Fault = You created a problem due to an error you made.

Responsibility = It’s your job to fix the problem.

For most individual contributor roles, it is your responsibility to fix any mistakes that were your fault.

I call this 1:1 responsibility to fault ratio.

You clean up any messes you make.

However, as you move higher in an organization, the ratio changes.

Suddenly, you find yourself taking responsibility to fix a problem that actually wasn’t your fault.

The more senior you are, the higher this ratio becomes.

A vice president might have a 2:1 responsibility to fault ratio. A CEO might have a 4:1 responsibility to fault ratio.

Here’s the hidden insight.

If you want to accelerate your career and progress faster than typical, then do the following:

Voluntarily adopt a higher responsibility to fault ratio before your formal job title requires it.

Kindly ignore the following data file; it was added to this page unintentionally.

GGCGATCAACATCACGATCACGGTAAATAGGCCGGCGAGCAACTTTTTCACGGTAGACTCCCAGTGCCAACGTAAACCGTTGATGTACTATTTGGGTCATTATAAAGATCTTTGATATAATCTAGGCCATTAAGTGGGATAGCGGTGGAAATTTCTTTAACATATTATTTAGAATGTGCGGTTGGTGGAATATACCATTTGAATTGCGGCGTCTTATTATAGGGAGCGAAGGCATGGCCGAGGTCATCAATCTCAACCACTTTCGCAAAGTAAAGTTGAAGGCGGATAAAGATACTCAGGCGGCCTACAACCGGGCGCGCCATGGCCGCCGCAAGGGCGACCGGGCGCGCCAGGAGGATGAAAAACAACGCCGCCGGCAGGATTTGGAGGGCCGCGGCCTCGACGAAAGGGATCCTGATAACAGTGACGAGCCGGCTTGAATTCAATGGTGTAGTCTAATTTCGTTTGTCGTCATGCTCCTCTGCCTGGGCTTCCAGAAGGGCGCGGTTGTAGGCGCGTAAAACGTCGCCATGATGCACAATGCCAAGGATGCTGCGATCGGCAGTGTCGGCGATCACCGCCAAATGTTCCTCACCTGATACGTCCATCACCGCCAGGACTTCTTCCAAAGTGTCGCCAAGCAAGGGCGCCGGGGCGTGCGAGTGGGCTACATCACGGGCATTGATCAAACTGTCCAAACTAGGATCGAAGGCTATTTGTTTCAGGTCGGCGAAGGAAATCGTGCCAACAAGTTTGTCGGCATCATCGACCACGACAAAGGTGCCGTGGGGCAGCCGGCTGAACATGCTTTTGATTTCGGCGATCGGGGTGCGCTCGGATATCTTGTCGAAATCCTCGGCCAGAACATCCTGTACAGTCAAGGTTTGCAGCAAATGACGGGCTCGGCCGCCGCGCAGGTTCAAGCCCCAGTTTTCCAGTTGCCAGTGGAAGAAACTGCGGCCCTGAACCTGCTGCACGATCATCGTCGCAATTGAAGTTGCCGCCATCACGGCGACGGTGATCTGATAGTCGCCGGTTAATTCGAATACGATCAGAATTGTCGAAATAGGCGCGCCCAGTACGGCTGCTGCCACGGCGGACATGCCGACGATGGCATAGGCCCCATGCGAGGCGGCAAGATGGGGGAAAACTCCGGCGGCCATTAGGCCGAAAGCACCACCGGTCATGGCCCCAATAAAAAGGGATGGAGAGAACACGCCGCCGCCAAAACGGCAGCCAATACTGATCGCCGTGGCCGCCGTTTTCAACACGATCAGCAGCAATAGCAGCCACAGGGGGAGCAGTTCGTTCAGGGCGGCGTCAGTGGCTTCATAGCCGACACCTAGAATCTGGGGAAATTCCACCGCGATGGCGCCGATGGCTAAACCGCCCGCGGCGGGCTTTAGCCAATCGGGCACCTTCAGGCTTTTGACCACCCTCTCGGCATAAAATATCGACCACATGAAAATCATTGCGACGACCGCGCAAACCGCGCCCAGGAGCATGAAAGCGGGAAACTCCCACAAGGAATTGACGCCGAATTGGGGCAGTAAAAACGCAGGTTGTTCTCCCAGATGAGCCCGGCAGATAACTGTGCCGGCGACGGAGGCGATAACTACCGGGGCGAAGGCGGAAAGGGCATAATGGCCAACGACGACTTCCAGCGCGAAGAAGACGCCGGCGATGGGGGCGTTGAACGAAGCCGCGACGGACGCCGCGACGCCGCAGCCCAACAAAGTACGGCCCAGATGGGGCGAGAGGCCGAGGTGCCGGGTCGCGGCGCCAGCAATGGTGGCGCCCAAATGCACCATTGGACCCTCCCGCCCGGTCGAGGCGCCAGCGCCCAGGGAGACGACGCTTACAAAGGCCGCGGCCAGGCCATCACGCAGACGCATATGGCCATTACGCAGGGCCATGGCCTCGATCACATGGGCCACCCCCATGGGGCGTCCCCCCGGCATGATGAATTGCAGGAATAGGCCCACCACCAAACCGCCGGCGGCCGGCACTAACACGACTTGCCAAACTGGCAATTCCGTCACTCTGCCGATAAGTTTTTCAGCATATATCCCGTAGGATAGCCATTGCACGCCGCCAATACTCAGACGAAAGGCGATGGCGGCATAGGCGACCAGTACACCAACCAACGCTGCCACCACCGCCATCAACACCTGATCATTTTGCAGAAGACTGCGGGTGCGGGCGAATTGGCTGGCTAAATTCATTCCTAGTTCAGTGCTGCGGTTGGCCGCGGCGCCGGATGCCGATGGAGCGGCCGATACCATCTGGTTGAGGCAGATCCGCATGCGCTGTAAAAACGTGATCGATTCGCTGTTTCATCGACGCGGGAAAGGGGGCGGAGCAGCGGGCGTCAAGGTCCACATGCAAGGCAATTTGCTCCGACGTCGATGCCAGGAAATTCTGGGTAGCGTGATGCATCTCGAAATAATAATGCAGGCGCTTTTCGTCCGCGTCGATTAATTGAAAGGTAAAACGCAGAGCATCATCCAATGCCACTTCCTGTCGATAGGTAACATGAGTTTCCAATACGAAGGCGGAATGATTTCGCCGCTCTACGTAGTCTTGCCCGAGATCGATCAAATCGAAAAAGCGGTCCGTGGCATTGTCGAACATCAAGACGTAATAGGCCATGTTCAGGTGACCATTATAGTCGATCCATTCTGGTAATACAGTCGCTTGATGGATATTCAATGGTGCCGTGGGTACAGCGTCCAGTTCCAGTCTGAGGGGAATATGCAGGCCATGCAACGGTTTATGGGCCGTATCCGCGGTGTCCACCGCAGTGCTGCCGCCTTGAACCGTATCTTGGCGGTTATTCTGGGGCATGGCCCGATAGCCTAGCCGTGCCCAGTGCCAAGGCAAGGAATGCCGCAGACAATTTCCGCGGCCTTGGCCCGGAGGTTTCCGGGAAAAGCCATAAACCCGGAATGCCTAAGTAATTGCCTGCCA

Here’s why.

When you start fixing problems beyond the ones that you created, here’s what happens.

Anytime an executive hands you one of their headaches to deal with, you make the headache go away.

In contrast, someone who sticks with a “that’s not my mistake” or a “that’s not my job” mentality declines the opportunity to solve other people’s headaches.

When you consistently make headaches go away, guess where there is a seemingly endless supply of headaches in need of solutions?

Senior management.

I’ve been doing this since my very first corporate summer internship. It has served me well.

After I left my internship, my employer (now known as AT&T) offered me a consulting contract to continue the work I had started over the summer.

I landed my first Fortune 500 client at age 20.

Every job I had, I tried to solve every problem put in front of me whether or not it was my “fault.”

The more problems I made go away, the more my boss and my boss’s boss were willing to send more headaches my way.

Every promotion I ever received, I was already doing a fair amount of the new work before the formal title and compensation changed.

The promotion lagged behind the day-to-day reality, and merely formalized what was already true informally.

The key to that approach is to voluntarily adopt a responsibility to fault ratio that’s greater than 1:1.

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